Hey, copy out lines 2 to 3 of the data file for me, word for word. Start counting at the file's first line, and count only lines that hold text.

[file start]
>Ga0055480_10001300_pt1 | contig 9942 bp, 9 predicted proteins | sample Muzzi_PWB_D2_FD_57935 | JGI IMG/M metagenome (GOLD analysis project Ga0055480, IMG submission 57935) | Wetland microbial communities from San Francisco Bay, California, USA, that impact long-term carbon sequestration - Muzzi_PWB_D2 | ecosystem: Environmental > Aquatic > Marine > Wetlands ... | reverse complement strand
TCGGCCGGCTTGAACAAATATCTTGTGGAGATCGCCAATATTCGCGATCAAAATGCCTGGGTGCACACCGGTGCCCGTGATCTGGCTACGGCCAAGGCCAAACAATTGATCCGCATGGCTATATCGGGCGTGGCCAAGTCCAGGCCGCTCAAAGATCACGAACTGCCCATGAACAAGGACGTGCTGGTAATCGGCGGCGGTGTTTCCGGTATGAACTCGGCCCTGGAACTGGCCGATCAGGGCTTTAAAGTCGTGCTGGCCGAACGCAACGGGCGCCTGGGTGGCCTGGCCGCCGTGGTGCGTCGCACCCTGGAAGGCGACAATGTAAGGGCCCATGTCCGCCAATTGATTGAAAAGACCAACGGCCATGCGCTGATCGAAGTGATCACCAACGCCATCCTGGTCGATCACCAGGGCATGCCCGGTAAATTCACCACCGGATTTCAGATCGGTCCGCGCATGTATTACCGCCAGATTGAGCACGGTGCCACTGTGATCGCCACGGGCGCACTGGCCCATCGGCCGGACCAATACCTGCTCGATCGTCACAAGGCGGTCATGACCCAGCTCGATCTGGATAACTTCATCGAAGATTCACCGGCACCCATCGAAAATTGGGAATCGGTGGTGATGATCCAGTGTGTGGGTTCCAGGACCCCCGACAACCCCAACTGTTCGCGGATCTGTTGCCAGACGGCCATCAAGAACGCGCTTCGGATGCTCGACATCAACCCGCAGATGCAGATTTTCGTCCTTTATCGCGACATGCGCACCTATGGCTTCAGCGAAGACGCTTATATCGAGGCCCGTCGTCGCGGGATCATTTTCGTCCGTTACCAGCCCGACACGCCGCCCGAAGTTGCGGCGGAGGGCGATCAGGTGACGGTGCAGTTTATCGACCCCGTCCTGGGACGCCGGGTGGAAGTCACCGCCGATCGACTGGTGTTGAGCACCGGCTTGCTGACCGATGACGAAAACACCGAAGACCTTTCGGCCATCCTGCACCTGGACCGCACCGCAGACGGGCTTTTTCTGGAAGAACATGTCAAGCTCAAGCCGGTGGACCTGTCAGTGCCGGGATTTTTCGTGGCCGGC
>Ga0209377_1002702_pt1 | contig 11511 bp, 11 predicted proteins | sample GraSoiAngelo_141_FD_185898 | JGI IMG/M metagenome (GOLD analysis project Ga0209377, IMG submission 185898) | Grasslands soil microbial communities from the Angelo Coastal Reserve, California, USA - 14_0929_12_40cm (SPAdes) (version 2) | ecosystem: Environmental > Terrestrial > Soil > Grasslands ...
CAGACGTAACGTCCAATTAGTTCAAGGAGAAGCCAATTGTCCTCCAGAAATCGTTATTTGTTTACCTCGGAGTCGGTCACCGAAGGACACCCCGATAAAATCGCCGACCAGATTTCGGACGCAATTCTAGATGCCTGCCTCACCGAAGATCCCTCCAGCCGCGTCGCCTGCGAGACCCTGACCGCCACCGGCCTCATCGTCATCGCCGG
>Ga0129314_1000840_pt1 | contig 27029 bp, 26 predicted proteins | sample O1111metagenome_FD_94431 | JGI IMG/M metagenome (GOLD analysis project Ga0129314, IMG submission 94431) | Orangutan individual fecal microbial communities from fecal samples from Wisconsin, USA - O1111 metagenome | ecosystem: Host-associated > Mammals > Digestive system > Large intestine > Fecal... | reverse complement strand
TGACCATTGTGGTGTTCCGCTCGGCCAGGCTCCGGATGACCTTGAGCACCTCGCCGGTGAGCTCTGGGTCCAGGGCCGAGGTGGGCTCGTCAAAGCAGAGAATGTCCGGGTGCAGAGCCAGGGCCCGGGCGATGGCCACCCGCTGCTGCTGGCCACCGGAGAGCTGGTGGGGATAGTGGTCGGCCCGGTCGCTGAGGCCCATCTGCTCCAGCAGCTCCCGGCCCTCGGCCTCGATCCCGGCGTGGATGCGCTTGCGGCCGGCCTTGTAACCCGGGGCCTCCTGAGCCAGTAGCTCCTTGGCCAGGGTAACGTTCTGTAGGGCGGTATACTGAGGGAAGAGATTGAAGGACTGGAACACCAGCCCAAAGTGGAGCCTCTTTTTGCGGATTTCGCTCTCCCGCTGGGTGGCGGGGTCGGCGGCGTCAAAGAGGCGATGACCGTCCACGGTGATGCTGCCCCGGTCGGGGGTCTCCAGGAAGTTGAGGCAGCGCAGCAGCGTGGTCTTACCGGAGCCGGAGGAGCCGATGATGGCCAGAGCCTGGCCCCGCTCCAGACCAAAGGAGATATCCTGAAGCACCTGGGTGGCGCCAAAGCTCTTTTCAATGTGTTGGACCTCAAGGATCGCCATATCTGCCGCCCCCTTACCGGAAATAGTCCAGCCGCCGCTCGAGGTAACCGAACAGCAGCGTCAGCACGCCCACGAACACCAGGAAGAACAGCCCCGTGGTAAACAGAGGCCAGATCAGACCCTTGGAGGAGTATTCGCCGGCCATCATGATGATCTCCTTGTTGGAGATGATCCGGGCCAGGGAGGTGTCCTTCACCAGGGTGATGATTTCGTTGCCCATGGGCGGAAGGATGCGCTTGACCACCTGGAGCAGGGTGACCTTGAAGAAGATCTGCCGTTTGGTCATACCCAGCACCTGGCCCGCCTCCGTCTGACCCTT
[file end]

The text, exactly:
TCGGCCGGCTTGAACAAATATCTTGTGGAGATCGCCAATATTCGCGATCAAAATGCCTGGGTGCACACCGGTGCCCGTGATCTGGCTACGGCCAAGGCCAAACAATTGATCCGCATGGCTATATCGGGCGTGGCCAAGTCCAGGCCGCTCAAAGATCACGAACTGCCCATGAACAAGGACGTGCTGGTAATCGGCGGCGGTGTTTCCGGTATGAACTCGGCCCTGGAACTGGCCGATCAGGGCTTTAAAGTCGTGCTGGCCGAACGCAACGGGCGCCTGGGTGGCCTGGCCGCCGTGGTGCGTCGCACCCTGGAAGGCGACAATGTAAGGGCCCATGTCCGCCAATTGATTGAAAAGACCAACGGCCATGCGCTGATCGAAGTGATCACCAACGCCATCCTGGTCGATCACCAGGGCATGCCCGGTAAATTCACCACCGGATTTCAGATCGGTCCGCGCATGTATTACCGCCAGATTGAGCACGGTGCCACTGTGATCGCCACGGGCGCACTGGCCCATCGGCCGGACCAATACCTGCTCGATCGTCACAAGGCGGTCATGACCCAGCTCGATCTGGATAACTTCATCGAAGATTCACCGGCACCCATCGAAAATTGGGAATCGGTGGTGATGATCCAGTGTGTGGGTTCCAGGACCCCCGACAACCCCAACTGTTCGCGGATCTGTTGCCAGACGGCCATCAAGAACGCGCTTCGGATGCTCGACATCAACCCGCAGATGCAGATTTTCGTCCTTTATCGCGACATGCGCACCTATGGCTTCAGCGAAGACGCTTATATCGAGGCCCGTCGTCGCGGGATCATTTTCGTCCGTTACCAGCCCGACACGCCGCCCGAAGTTGCGGCGGAGGGCGATCAGGTGACGGTGCAGTTTATCGACCCCGTCCTGGGACGCCGGGTGGAAGTCACCGCCGATCGACTGGTGTTGAGCACCGGCTTGCTGACCGATGACGAAAACACCGAAGACCTTTCGGCCATCCTGCACCTGGACCGCACCGCAGACGGGCTTTTTCTGGAAGAACATGTCAAGCTCAAGCCGGTGGACCTGTCAGTGCCGGGATTTTTCGTGGCCGGC
>Ga0209377_1002702_pt1 | contig 11511 bp, 11 predicted proteins | sample GraSoiAngelo_141_FD_185898 | JGI IMG/M metagenome (GOLD analysis project Ga0209377, IMG submission 185898) | Grasslands soil microbial communities from the Angelo Coastal Reserve, California, USA - 14_0929_12_40cm (SPAdes) (version 2) | ecosystem: Environmental > Terrestrial > Soil > Grasslands ...